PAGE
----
Something is about to happen in New York that I find inspiring. And it’s being brought to us as a result of one of the most shocking and uninspiring political miscalculations I’ve ever seen.
We just witnessed the sad downfall of Governor Eliot Spitzer – not because of his policies or even his well-known contentious personality, but because this bright, talented man and former whiz-kid prosecutor thought he could get away with being a client of a call girl ring. For god’s sake…he had prosecuted call girl rings and even ran on that experience!
New Yorkers were understandably stunned by this. Many of us feel deeply let down by the man we thought, at worst, was a bit too hard-headed and unwilling to compromise his very stringent principles. We feel let down by the faith we still had in him, even after the way he stumbled when he first took office. What he did left us all shaking our heads.
In Greek tragedy, the fatal flaw most often leading to a hero’s demise was hubris, excessive arrogance or pride. One well-known example, Sophocles play Oedipus Rex, is about the tragic downfall of a man who was blinded by hubris to the truth of what he was doing. Just like Eliot Spitzer.
Ironically, his Lieutenant Governor, David Paterson, is blind – legally blind. But Paterson seems to be going into his new role as Governor of New York with his eyes wide open, seeing what has to be done to really help make the changes Governor Spitzer talked about but didn’t have the vision or, I’m sorry to say, character to achieve.
Soon-to-be Governor Paterson has chosen to be inaugurated in a low-key ceremony in the Assembly chamber emphasizing a new beginning where he hopes partisanship can take a back seat to working together to tackle the serious problems this state faces. He has a good relationship with people from all parties and walks of life, and is regarded as someone who will work with you to get the job done. He is about the job and not about what’s in it for him – and definitely not about his ego.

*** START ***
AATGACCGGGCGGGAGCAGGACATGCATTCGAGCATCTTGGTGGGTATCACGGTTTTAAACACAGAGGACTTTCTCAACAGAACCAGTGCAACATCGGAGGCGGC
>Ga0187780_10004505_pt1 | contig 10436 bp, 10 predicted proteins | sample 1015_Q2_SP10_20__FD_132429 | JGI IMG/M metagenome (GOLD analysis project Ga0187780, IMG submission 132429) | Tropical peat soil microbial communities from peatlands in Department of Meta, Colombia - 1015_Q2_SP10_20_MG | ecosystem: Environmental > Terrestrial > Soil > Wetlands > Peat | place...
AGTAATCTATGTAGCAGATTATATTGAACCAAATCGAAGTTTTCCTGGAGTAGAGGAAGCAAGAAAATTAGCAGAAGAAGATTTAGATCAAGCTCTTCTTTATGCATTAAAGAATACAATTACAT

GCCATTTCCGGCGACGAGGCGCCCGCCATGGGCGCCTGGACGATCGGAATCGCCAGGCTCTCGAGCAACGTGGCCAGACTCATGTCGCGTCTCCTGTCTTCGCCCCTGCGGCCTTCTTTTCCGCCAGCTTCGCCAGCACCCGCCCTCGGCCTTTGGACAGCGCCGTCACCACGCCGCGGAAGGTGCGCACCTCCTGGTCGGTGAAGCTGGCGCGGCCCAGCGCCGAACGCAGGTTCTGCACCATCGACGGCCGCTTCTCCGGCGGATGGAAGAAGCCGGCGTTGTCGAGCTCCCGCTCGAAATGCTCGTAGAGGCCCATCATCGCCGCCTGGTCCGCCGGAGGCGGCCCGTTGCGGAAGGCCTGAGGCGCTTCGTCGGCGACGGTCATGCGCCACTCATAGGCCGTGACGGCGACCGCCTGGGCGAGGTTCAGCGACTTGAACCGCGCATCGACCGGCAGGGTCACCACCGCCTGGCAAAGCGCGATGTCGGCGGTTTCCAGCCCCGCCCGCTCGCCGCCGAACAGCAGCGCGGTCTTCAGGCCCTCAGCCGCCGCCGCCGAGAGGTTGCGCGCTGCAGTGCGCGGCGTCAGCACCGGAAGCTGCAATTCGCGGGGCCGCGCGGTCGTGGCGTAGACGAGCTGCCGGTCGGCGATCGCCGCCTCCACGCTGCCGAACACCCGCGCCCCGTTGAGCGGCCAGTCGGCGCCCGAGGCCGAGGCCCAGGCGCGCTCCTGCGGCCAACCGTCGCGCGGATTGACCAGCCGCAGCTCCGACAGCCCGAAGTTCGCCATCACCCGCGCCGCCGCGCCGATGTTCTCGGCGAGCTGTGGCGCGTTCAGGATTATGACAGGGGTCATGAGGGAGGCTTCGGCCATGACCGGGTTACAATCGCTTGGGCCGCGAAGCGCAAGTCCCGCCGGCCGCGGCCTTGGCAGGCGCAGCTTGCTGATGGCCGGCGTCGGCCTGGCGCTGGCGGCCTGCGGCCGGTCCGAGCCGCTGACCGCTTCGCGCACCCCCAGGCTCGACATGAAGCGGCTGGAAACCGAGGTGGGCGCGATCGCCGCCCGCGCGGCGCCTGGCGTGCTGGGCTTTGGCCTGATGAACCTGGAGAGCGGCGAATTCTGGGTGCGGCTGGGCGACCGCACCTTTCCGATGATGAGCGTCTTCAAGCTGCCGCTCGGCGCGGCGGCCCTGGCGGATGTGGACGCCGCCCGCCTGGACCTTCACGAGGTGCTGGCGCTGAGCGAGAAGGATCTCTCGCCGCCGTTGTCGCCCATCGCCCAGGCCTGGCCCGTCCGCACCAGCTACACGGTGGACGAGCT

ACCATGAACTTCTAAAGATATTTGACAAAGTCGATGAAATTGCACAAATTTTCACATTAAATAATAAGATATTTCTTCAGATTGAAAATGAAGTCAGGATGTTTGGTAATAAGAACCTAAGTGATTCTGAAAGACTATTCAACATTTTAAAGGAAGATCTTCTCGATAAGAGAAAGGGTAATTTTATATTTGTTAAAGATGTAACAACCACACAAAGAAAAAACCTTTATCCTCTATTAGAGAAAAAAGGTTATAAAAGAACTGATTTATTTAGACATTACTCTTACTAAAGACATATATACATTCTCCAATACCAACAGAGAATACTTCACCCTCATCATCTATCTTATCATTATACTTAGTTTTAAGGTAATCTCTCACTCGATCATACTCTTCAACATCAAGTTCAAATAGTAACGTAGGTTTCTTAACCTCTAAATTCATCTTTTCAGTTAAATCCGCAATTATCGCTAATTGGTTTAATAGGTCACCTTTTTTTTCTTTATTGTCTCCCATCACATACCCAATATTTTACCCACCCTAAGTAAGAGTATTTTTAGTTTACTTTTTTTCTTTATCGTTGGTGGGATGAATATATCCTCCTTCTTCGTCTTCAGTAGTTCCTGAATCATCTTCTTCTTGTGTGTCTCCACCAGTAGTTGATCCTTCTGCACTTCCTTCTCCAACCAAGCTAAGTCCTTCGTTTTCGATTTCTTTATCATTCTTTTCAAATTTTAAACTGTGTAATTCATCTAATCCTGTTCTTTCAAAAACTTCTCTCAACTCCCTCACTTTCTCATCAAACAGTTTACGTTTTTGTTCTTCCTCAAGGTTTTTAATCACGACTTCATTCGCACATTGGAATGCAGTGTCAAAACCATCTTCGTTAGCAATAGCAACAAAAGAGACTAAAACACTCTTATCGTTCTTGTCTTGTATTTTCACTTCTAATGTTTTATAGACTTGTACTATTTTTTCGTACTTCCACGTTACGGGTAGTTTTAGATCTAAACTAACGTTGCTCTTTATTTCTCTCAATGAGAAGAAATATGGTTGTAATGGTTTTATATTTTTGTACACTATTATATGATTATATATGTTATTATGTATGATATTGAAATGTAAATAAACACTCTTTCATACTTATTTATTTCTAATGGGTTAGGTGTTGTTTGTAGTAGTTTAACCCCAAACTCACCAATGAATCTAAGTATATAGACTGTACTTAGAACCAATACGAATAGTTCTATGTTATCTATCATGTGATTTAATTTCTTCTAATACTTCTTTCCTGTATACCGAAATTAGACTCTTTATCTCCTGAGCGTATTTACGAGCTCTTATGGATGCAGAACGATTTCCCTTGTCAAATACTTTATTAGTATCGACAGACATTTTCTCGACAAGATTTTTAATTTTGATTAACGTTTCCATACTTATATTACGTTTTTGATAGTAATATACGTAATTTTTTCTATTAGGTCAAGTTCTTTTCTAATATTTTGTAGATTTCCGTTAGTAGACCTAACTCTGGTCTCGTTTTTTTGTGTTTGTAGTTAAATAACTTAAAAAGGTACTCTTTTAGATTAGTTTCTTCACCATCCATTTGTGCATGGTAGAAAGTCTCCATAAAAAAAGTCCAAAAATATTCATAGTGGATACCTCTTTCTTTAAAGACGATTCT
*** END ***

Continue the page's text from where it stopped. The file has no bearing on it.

Known for his intelligence, humor and warmth as well as his refreshing creativity in finding bi-partisan solutions, David Paterson is not by any means the media-hound many politicians are. My guess is that, despite all his stellar traits and experience, if he had run on his own for Governor, we wouldn’t be lucky enough to be looking forward to a new way of doing business now.
Funny how life works. Politics too, I guess.
It reminds all of us that even in the worst of times, on the other side of the awfulness there really is hope. There really is a chance for something different. Many of us are going through tough times now. This country certainly is. And unfortunately, national politics gets to be a kind of circus where really talented people all start to look like clowns. And sadly the real focus is lost.
But seeing David Paterson reminds me there are truly good people out there who really care about us. While this horribly contentious bipartisan election process (structured now to maximize any differences and feed media frenzy) makes even decent people seem flawed, there are still good politicians who would be happy to be in a position to start fresh, roll up their sleeves, and look to work together with all sides of the aisle to bring real change. No more oozing hubris. No more self-aggrandizement über alles. Just eyes on the prize of bringing hope back to this country.
And now we’ll have one of those people as Governor of New York. With all my heart, I hope he will be able to succeed using his “newfangled” methods and serve as a model for many many others.
Good luck Governor Paterson! Everyone I know is rooting for you.
UPDATE: Fast forward to an administration taken down by scandals; and whether Paterson was innocent, as he emphatically asserts, made no difference in his inability to continue to lead New York. With strong nudging from fellow Dems and even the White House, he wound up stepping aside when it came to running for the office he inherited from Spitzer’s own scandal. Was Paterson brought down by someone from the right? From the left? Or was it just a matter of blind faith on the parts of those of us who believed. I’m still not sure, but I wish him well.